Jessica Eturralde

Wyoming Rescue Mission Settles Case to Exclusively Hire “Like-Minded” Christians

As part of the Wyoming Rescue Mission v. Equal Employment Opportunity Commission settlement, the Department and the EEOC agreed to pay the rescue mission’s attorneys’ fees. In addition, the court dismissed EEOC from the case and signed a consent decree settling it with the state.

A lawsuit filed two months ago against government officials threatening to punish the Wyoming Rescue Mission for exclusively hiring like-minded Christian employees has settled.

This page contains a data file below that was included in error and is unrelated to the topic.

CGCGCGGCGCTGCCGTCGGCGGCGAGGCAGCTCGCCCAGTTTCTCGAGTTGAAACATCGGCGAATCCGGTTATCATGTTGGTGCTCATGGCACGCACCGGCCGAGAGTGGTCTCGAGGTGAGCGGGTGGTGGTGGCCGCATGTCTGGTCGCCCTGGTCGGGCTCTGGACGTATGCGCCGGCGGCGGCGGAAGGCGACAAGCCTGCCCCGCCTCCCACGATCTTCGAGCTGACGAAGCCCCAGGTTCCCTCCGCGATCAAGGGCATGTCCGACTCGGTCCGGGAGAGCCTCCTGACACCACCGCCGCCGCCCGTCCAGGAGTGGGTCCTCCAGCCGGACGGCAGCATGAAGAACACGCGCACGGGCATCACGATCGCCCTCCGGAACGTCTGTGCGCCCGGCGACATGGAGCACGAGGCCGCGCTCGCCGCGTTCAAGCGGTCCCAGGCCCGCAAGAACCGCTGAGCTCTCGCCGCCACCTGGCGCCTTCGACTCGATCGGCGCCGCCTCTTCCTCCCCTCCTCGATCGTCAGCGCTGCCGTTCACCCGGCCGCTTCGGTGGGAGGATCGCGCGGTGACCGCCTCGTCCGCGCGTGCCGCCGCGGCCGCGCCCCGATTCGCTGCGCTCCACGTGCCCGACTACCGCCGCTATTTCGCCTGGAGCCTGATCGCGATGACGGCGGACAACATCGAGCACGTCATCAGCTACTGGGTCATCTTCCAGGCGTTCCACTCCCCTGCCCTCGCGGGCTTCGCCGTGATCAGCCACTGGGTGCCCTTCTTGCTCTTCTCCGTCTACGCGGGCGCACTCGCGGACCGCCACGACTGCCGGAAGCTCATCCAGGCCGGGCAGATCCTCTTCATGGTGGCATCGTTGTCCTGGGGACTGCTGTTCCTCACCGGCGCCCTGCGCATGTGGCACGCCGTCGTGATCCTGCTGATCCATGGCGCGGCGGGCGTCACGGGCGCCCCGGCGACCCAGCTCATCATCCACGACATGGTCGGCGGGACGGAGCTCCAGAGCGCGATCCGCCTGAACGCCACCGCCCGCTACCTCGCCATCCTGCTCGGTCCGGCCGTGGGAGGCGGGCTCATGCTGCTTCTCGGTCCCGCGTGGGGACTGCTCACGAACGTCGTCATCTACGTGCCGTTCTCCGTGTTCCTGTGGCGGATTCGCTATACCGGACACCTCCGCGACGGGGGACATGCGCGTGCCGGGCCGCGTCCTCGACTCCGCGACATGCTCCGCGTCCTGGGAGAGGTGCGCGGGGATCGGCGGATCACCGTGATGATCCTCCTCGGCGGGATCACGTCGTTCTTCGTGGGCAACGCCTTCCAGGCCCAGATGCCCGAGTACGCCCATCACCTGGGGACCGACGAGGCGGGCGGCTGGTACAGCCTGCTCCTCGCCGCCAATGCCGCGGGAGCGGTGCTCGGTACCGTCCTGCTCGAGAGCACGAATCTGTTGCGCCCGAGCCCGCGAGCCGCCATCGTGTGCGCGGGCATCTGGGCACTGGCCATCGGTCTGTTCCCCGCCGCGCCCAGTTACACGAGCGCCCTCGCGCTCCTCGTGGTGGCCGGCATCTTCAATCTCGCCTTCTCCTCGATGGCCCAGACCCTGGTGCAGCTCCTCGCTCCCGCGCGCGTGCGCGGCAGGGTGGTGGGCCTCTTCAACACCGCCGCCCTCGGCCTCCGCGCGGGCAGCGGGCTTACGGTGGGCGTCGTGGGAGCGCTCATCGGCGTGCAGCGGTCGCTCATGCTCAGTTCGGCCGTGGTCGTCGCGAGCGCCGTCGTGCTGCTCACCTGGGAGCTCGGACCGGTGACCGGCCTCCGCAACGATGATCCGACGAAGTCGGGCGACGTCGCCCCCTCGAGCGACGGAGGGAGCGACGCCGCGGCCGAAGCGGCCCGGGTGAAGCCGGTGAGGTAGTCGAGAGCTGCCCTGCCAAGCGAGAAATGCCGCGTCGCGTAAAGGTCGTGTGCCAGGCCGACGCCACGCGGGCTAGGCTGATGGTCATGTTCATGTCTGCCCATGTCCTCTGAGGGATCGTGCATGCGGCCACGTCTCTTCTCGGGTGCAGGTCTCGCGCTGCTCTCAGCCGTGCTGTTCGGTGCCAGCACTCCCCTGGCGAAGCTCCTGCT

The Mission sought help from Alliance Defending Freedom after the Equal Employment Opportunity Commission (EEOC) and the Wyoming Department of Workforce Services (Department) launched a 16-month-long investigation to determine whether the non-profit engaged in religious discrimination prohibited by law.
The investigation began after the Mission chose not to hire a “self-proclaimed ‘non-Christian’” for one of their thrift store associate positions, according to the suit. As a result, the applicant filed a religious discrimination charge, and government officials began investigating the Mission.
The faith-based Mission assists Casper residents through a homeless shelter, recovery programs, and a clothing voucher service. The Mission also owns two Rescued Treasures thrift stores that “make clear that they are a ministry of Wyoming Rescue Mission,” the suit states.
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